I’ll admit, there have been cards I’ve walked away from feeling indifferent about the potential matchups to be made coming out of an event. For UFC 222, I was exceptionally excited. No, it didn’t have anything to do with Cyborg. She was as dominant as ever which was both exciting and boring at the same time. Instead, I walked away from the event drooling at the idea of Brian Ortega challenging Max Holloway for the featherweight title. The UFC was fortunate to have that contest fall into their laps. Regardless, I’m still expecting the UFC to find some way to screw up a good situation. It’s what they do best….
Here’s a breakdown of every contest on UFC 222. I’ll cover the important parts of the fight, some of the techniques I noticed that were either effective or ineffective, and where the fighters appear to be going.
Milstead returned to the Octagon at a new home – light heavyweight – after being overpowered by a much larger Curtis Blaydes in his last contest… which featured Milstead blowing out his knee. The move looks like it was the right move as he appeared to be a natural at 205. He moved well, didn’t appear drawn out, and held his own in the clinch… when he was looking to get his back off the fence. Milstead landed the harder and cleaner shots, but was also content to let Johnson outwork him with small shots as he held him against the cage. A couple of takedowns were the final nail in the coffin for Milstead, though it could have gone either way.
Though Johnson remains unbeaten, this was the second consecutive performance in which he narrowly walked out with the win in controversial fashion. He barely outstruck Marcel Fortuna in his last appearance and struggled to take Milstead down in this contest. Johnson has been a pro for only four years and remains a youthful 29, so perhaps I’m jumping to the conclusion that he’s stalling in his development too quickly. Thus, I’d like to see him step up in his next appearance.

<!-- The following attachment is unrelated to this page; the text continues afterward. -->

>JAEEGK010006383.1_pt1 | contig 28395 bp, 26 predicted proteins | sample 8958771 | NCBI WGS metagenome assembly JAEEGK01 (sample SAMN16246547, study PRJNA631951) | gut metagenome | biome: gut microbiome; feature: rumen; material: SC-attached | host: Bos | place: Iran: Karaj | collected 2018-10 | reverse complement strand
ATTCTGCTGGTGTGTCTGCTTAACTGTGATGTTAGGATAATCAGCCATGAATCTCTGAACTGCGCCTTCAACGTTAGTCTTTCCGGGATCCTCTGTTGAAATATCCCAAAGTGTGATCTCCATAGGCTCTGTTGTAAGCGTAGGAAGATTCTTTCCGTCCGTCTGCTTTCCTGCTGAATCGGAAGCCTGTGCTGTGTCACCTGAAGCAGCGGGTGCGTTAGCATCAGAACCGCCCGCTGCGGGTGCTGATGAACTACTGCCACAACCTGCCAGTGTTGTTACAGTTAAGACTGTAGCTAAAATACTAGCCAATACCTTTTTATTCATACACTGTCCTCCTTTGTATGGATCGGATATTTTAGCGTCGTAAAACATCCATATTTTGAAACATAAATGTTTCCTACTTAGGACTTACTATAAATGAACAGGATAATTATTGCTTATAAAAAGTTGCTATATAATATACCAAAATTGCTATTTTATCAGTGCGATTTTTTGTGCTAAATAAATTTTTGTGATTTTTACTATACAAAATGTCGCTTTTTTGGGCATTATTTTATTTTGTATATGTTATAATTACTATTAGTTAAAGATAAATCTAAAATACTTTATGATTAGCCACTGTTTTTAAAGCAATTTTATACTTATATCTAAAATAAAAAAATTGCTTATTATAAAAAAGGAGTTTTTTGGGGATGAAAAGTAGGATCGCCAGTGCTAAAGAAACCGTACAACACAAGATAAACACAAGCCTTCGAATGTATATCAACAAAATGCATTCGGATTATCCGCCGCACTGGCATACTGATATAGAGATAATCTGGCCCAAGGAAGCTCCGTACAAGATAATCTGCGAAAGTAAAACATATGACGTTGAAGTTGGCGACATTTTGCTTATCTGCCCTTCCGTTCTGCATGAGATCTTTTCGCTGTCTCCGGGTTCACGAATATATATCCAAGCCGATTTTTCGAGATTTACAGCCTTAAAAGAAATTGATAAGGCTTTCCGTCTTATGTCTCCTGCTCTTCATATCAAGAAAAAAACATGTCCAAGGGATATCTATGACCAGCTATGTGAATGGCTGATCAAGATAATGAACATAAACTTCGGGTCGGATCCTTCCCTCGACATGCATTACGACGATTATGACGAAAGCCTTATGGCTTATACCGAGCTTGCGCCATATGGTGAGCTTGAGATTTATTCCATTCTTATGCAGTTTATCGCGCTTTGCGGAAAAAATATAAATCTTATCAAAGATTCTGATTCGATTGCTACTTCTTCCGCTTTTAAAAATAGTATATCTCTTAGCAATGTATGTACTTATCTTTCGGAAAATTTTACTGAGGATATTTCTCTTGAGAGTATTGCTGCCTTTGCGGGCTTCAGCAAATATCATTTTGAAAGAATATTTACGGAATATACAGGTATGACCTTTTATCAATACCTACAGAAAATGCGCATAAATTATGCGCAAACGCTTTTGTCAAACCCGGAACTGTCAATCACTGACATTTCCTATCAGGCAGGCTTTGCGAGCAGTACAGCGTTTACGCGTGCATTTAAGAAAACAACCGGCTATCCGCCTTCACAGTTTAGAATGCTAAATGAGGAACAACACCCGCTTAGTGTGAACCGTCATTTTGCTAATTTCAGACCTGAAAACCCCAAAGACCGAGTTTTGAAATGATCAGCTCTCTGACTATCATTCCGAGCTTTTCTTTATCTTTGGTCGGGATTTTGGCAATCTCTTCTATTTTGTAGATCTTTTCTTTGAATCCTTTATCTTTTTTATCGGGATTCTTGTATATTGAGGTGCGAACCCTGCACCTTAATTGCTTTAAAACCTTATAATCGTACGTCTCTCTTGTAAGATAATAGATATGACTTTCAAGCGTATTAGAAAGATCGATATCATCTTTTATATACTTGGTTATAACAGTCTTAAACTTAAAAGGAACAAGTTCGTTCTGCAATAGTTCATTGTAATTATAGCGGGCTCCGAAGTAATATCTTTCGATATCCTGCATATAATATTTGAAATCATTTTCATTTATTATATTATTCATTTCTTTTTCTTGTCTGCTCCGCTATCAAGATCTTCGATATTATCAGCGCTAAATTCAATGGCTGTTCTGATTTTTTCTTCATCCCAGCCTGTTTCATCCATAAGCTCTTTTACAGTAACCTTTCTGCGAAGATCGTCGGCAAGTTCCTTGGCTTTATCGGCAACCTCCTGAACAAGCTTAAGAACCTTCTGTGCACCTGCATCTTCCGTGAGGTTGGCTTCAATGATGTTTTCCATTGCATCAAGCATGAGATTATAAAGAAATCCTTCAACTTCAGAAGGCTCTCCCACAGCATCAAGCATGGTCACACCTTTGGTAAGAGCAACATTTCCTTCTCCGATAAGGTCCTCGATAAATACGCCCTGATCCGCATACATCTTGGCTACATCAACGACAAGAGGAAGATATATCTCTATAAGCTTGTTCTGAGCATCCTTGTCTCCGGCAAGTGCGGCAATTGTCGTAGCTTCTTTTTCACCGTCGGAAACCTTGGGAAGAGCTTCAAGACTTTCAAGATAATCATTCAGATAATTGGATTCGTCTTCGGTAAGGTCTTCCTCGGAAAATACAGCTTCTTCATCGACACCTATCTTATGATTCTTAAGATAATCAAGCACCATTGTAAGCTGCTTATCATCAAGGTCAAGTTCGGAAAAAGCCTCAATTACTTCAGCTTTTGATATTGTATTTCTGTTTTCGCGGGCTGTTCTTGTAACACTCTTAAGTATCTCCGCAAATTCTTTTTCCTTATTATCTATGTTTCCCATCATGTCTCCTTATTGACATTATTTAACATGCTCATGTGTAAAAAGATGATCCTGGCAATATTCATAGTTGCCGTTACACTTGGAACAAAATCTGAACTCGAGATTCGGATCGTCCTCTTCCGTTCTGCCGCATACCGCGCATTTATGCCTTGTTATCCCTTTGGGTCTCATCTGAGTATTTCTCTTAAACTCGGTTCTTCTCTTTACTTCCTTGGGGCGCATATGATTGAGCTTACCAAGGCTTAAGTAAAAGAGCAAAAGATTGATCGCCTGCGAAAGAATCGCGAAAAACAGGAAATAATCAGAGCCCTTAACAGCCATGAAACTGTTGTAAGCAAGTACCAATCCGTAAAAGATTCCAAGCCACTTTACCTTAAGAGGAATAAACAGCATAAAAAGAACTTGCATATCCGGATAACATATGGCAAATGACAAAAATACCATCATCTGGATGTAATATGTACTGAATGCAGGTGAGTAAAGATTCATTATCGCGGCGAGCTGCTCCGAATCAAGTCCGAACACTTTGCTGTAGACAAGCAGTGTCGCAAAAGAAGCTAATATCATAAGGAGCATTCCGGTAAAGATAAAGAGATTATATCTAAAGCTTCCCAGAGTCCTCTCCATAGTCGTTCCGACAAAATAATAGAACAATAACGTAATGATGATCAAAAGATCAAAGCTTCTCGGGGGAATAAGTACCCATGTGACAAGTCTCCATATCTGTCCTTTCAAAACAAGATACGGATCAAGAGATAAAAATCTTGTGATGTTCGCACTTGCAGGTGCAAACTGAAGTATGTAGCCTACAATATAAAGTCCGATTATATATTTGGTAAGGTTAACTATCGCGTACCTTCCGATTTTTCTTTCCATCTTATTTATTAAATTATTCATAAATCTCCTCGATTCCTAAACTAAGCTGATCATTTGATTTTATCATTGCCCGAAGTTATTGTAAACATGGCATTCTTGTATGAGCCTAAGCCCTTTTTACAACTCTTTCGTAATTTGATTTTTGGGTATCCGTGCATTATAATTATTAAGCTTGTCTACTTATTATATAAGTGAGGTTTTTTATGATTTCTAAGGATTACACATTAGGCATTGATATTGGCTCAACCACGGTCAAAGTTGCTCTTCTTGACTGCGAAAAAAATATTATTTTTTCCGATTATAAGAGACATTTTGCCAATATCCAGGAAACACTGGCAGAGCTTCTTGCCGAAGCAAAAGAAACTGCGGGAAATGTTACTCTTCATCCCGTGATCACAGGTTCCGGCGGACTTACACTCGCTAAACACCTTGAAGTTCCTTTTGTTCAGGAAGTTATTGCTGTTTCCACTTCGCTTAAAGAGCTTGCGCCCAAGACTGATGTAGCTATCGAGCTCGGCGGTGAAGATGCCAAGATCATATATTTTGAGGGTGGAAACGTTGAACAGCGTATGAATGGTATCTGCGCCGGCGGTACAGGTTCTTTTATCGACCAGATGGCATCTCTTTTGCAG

Even though he came out on the short end, I walked away from the contest more encouraged by Milstead’s future than Johnson’s. It often requires a bit of an adjustment to cut down to a new weight class and Milstead looked good. With a slightly better IQ, he could have pulled out the win against Johnson. He should look better in his next contest given it will be his second cut to 205.
A lot can change in 21 months, when Caraway last stepped into the Octagon. Miesha Tate was his girlfriend, Robert Follis was his coach, and Caraway was in the top five of the division. Going into this fight, Tate was “publicly” pregnant with another man’s kid, Follis has since passed, and Caraway had slipped down the rankings. About the only thing that remained the same: Caraway was still hated by fans.
Caraway didn’t look bad considering the long layoff. His guard passing, top control, and submissions looked sharp. However, his striking has regressed –not by much, but just enough to be noticed — and his takedowns were largely ineffective. A lot of credit needs to go to Stamann’s takedown defense, but Caraway could have done a better job of timing his attempts. His lone successful takedown came on a blast double in which he caught Stamann off-guard. Caraway doesn’t appear to have declined physically, indicating he should remain a viable gatekeeper even if he shouldn’t be considered to be a top bantamweight any longer.
Stamann has come a looooonnnnngg way from where he was eight months ago, much less the 21 months that elapsed for Caraway. He was a largely unknown prospect making his UFC debut on short notice at featherweight. Now, he has disposed of not only someone who many saw as the top prospect the UFC has brought in for quite a while in Tom Duquesnoy, but a top ten fixture. Stamann did struggle to find his range early, but began landing at will as Caraway began to tire. His short reach will begin to be a bigger problem as he is expected to be facing more established strikers as he continues to climb the rankings. Regardless, he’s proven to be a highly intelligent fighter who will find a way to overcome what is placed before him.
Michael Bisping has been called pillow fisted on multiple occasions. Those people clearly haven’t seen Ottow do his thing. About as pure of a point striker as there is in the UFC, Ottow aggressively went after a finish against Pyle. Smart decision given Pyle’s chin has been deteriorating at a rapid pace for quite some time. Having previously announced this was his retirement fight, Pyle had nothing to lose. Then again, neither did Ottow. Though it’s doubtful anyone will fear Ottow’s punching power despite his finishing Pyle quickly with strikes, he did demonstrate the ability to put on pressure, something he hasn’t displayed before. Still, I doubt this does much for his stock as the belief is that Pyle should have retired a while ago.
Given Pyle announced the end of his career prior to the fight, there is no need to guess what’s next for him… his career is over. Pyle’s legacy is that of a gym warrior who never lived up to the expectations when in the spotlight. That doesn’t mean he didn’t have some nice moments over the course of his career, reinventing himself as a hard hitter late in his career after establishing himself as a submission specialist earlier. It’s rare he was in a boring contest, another reason to appreciate him. Here’s hoping the best of luck for him in his future endeavors.
CB Dollaway defeated Hector Lombard via DQ at 5:00 of RD1